Stolen Bids

Quite a few club players play “stolen bids” after partner opens 1NT and RHO intervenes with an overcall at the two level. A double here advises the 1NT opener that the opponent’s overcall “stole” the bid that the responder wanted to make.

    The purpose of the stolen bid double is to allow Stayman and Jacoby transfer sequences to proceed as if no overcall had been made. Normally, in both 2/1 and SAYC, Jacoby transfers are OFF when opponent’s interfere. Thus, in the sequence

    partner        opp             you
    1NT       2C.          dbl

playing “stolen bids”, your double is Stayman. In this following sequence, 

    partner        opp             you
    1NT        2H.          dbl

your double requests a transfer to spades.

    There are two serious difficulties with “stolen bids” after 1NT openings. (1) Firstly, they deprive you of the penalty double which is a powerful deterrent to opponents contemplating an overcall after a strong 1NT opening. Playing stolen bids is an open invitation to your opponents to have a field day with obtrusive interference at the two level and deprives you of the ability to penalise them for their impunity. (2) Secondly, it is not always possible to make a stolen bid, especially when the overcall is artificial, as in the Landy and Cappelletti defenses to no trump openers. In Cappelletti, 2D. shows the majors, so you can hardly want your partner to transfer into hearts with a stack of hearts behind her. The same is true of a Landy 2C. bid showing the majors. Now Stayman doesn’t make a lot of sense.

    One reason that experts eschew stolen bids is because they usually employ Lebensohl to cope with interference after 1NT. Lebensohl retains the penalty double, but it’s a complex convention (entire books have been written about it) and the average club player is unlikely to want to invest the time to learn it fully.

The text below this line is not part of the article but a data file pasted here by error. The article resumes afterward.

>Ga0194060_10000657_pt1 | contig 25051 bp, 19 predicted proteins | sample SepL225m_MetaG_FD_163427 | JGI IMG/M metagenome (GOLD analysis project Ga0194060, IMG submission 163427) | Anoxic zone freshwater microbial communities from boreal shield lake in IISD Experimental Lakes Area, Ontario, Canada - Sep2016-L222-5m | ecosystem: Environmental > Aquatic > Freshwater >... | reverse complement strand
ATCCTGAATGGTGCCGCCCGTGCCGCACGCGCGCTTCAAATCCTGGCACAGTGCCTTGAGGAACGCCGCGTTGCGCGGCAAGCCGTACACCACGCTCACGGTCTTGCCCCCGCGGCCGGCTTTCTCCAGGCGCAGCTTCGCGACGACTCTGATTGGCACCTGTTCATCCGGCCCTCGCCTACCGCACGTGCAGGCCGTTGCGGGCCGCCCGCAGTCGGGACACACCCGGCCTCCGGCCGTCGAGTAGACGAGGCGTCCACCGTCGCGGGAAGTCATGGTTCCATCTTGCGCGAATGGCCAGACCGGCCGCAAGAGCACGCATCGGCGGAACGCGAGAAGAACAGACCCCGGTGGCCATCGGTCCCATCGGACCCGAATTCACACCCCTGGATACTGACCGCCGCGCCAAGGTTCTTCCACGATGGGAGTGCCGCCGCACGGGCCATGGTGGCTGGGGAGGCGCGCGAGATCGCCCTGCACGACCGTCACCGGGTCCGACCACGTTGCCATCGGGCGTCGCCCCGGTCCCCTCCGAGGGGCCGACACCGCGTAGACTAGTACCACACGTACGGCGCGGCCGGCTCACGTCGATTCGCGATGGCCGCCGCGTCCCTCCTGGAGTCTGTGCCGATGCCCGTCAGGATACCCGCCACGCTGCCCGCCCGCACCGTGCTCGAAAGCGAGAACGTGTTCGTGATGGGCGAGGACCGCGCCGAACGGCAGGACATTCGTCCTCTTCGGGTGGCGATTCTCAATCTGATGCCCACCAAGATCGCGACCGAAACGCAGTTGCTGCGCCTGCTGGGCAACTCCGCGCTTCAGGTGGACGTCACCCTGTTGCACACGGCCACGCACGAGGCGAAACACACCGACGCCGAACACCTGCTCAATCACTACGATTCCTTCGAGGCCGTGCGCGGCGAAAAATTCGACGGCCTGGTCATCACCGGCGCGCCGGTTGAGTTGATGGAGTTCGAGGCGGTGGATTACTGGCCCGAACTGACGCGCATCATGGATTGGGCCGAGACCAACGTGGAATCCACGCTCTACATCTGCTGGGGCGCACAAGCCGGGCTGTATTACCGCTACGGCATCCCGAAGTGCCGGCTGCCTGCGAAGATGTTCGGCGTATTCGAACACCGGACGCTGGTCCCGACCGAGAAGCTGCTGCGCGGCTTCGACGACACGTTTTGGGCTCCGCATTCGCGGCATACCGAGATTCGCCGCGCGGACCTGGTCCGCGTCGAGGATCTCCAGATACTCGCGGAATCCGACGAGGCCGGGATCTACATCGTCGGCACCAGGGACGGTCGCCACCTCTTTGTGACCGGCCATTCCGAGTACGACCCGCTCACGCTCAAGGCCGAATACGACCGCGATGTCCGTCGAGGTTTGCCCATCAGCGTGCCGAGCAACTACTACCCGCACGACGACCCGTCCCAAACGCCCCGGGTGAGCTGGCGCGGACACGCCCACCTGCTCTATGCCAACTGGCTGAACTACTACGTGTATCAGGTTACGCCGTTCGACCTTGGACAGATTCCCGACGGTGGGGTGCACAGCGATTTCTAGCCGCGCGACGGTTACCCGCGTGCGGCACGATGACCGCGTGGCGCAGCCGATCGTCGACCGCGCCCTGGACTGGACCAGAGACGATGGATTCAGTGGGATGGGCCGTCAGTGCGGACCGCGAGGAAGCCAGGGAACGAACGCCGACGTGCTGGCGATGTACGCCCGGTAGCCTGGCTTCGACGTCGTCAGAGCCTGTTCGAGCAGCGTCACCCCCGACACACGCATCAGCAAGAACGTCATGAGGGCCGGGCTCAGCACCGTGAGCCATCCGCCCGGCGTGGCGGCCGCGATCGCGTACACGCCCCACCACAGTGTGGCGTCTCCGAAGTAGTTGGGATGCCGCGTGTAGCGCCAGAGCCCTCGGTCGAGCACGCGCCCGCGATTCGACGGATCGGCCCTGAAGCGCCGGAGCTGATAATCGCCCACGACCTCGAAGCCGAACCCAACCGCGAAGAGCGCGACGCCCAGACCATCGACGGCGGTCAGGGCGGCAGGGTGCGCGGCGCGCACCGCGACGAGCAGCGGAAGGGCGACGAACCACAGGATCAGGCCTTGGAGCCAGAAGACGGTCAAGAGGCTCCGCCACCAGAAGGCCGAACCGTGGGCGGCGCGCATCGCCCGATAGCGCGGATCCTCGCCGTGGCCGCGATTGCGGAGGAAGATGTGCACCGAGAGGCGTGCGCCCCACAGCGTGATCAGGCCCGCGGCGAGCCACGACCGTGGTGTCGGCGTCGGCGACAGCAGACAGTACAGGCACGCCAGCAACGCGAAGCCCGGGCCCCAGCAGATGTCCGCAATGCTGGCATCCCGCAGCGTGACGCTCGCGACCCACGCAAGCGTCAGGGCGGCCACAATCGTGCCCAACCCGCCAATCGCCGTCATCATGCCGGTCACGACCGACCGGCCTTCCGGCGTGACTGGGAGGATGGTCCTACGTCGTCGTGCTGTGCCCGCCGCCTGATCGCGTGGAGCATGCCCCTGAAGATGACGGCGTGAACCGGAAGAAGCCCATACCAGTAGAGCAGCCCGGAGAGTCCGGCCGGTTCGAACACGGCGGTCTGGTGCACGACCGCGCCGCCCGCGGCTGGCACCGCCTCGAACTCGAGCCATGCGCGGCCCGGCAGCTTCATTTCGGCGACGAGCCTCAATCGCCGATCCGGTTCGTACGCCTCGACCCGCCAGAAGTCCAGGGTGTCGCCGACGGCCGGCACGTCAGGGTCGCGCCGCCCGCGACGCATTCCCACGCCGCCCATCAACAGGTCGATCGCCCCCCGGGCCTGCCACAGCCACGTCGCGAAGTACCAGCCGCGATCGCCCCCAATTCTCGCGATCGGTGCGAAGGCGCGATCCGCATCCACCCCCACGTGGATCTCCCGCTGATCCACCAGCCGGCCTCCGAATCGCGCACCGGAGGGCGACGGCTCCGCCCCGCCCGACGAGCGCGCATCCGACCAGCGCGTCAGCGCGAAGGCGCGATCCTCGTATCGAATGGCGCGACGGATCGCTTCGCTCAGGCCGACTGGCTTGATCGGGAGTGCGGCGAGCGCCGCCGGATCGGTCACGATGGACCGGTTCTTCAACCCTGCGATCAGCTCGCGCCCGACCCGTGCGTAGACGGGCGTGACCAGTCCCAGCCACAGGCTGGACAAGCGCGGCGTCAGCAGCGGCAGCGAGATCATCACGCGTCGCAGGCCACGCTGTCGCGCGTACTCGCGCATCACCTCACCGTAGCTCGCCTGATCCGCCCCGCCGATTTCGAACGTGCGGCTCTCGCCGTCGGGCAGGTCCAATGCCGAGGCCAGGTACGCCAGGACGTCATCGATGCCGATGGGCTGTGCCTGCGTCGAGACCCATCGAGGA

If you aren’t going to use Lebensohl and still would like to have the double to penalise rash opponents, what can you can do if you give up “stolen bids”?

    All is not lost. You need only remember the days before Jacoby transfers when you could bid your own five card major naturally. Although contracts often play better if the strong hand (the 1NT opener) is declarer, it certainly is not always true, and although no statistics are available, I would wager that the averages are something like about a 55-60% advantage, no more, declaring the hand from the strong side.

    Therefore after 1NT --2H. (overcall), bid 2S/3S yourself if you have a 5-card spade suit. After 1NT--2C. (natural) bid 3C. for Stayman. That use of the cue bid after interference was part of the original Stayman convention when it was first formulated and still retains its original usefulness. If you don't like going to the three level to look for a major, then this is the one place where a stolen bid will not cost you much: use the double of a natural 2 for Stayman. Even the experts do.    

    Not playing stolen bids allows you a simple way to counter opponents' artificial (Cappelletti, Landy, etc)  2C. overcalls. Now your double of their 2C. bid shows clubs and 7+ hcp, a piece of information your parnter with her strong 1NT hand may find very valuable, either for making a subsequent penalty double or competing.      

©Jock Millenson April 2006